The English language is full of words that have multiple connotations. Occasionally, I will ask someone if they have received any bodywork lately and their reply will be: “No, my car is running fine.”
It is a bit funny if you think about it, the analogy of working with a 1991 Honda Civic and a 1968 Human Being. The comparisons are vast. However, there is obviously a world of difference.
I often overhear therapists talking about working on this client or working on that client, with descriptions that sound a lot like a mechanic working on an automobile. This paradigm often involves locating the problem and then “fixing” it.
It is my belief that there is a fundamental difference between “working on” a client and “working with” the same client. We can work on an inanimate object with the intention to replace a part or repair damage. However, the human body requires interaction that is far more complex. If our technique becomes mechanical and our approach becomes procedural, we lose the ability to see each client for whom they are and recognize the unique way in which they receive massage. Albert Einstein once said, “All means prove but a blunt instrument if they have not behind them a living spirit.”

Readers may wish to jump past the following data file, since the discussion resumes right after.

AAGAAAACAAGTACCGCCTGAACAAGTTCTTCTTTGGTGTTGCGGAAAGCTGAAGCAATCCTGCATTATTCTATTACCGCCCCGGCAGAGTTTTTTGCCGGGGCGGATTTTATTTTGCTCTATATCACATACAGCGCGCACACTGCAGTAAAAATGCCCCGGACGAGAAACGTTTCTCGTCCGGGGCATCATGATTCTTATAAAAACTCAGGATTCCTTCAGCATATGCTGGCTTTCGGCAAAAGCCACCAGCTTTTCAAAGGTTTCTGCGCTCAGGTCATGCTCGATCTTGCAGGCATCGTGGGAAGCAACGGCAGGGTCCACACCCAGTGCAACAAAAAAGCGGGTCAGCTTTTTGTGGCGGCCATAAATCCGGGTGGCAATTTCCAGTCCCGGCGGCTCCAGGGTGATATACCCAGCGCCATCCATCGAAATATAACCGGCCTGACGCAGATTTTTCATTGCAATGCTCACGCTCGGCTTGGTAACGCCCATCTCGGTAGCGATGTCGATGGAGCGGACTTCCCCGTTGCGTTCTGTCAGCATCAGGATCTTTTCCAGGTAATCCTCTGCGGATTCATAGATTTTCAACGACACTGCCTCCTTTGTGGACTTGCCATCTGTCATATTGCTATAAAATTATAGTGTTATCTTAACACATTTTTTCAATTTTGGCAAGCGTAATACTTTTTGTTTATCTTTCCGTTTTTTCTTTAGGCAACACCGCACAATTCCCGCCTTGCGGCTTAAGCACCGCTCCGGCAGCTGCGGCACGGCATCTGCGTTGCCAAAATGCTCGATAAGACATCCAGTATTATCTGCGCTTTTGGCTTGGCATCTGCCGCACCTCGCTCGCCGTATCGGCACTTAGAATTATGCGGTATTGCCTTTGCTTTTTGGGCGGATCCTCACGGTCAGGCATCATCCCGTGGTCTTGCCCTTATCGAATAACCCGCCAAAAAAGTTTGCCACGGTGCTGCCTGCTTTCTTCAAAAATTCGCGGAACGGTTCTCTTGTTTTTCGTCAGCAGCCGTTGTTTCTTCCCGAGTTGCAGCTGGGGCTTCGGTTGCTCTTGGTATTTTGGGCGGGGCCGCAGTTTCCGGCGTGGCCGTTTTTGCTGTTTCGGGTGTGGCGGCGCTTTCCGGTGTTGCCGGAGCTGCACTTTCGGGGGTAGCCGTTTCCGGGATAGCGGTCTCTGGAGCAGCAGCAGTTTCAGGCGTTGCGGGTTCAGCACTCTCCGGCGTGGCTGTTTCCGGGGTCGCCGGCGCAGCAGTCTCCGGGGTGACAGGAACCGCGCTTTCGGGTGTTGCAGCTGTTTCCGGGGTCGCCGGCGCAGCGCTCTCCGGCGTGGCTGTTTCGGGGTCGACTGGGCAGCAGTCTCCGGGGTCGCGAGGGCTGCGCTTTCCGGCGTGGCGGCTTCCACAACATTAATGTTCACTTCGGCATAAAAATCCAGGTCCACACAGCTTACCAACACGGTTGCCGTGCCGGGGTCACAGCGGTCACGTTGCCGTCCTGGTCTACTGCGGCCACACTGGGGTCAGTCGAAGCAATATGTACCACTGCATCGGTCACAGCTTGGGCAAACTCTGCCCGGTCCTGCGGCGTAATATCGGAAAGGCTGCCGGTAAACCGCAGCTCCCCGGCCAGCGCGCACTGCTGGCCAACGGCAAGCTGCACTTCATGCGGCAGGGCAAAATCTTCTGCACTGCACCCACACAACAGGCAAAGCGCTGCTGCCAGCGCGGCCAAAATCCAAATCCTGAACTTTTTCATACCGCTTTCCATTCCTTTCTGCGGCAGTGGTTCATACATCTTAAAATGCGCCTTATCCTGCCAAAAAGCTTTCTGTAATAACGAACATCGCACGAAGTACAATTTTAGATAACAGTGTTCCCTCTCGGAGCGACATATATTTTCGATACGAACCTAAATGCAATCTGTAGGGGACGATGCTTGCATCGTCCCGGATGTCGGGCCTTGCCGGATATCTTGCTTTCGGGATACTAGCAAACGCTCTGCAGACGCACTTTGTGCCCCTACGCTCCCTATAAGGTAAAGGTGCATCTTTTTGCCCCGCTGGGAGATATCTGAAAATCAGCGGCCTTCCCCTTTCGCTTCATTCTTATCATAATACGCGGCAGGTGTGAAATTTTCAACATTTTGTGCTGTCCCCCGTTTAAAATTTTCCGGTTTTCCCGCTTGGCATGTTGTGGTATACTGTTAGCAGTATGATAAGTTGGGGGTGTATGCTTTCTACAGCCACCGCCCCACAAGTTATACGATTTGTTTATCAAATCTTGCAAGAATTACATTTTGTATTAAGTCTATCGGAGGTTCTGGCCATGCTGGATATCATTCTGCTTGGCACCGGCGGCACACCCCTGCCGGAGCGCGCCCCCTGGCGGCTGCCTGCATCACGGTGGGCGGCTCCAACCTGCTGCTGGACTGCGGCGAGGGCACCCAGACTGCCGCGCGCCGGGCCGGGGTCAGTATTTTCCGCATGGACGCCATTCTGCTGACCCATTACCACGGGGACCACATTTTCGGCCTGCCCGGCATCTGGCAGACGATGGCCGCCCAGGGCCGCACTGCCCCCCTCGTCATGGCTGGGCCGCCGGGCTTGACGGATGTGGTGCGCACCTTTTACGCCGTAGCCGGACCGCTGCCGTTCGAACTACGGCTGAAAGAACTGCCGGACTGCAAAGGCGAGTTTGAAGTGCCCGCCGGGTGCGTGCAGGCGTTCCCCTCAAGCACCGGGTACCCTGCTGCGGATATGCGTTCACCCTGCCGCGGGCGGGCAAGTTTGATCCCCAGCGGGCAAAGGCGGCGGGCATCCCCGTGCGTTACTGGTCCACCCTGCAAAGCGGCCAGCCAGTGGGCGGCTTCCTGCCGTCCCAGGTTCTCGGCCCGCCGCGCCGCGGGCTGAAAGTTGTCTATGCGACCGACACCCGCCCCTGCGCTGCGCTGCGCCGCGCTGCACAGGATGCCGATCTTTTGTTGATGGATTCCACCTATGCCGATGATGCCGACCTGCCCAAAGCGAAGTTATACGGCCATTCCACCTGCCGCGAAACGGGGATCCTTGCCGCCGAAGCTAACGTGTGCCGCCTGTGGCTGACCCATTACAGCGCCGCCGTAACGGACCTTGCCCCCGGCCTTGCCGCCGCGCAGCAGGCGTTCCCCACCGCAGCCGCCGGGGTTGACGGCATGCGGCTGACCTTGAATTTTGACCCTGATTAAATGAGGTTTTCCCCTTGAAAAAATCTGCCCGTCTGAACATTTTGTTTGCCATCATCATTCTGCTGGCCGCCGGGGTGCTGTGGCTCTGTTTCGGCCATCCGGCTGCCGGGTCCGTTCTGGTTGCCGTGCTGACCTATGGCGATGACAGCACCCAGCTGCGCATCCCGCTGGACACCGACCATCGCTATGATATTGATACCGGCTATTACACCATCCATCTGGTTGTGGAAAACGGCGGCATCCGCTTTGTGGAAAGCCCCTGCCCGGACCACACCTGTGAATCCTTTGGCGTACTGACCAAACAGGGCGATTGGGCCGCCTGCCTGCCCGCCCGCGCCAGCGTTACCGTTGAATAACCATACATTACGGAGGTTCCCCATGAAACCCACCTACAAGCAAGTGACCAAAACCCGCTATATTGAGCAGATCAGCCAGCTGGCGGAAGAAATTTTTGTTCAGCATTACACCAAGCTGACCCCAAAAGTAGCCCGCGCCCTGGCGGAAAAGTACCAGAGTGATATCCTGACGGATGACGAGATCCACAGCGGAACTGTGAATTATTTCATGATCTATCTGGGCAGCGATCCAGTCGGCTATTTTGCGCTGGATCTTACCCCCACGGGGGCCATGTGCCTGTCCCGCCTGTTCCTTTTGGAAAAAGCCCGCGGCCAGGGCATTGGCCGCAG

I have no doubt that there are automobile mechanics in the world that work with the “soul” of the cars that they service. In the end, despite all the metaphors, a car is not a living organism. In his book, The Anatomy of Change, author Richard Heckler describes three ways to work with the body: working on the body, working with the body, and working through the body. Take a moment to reflect on these different approaches. Which one would best describe your approach to massage and bodywork?
Here is my invitation. Try replacing the phrase “I worked on a client today…” with “I worked with a client today…” and notice the difference, if any, for you as a therapist.
Words are powerful. Choose them wisely.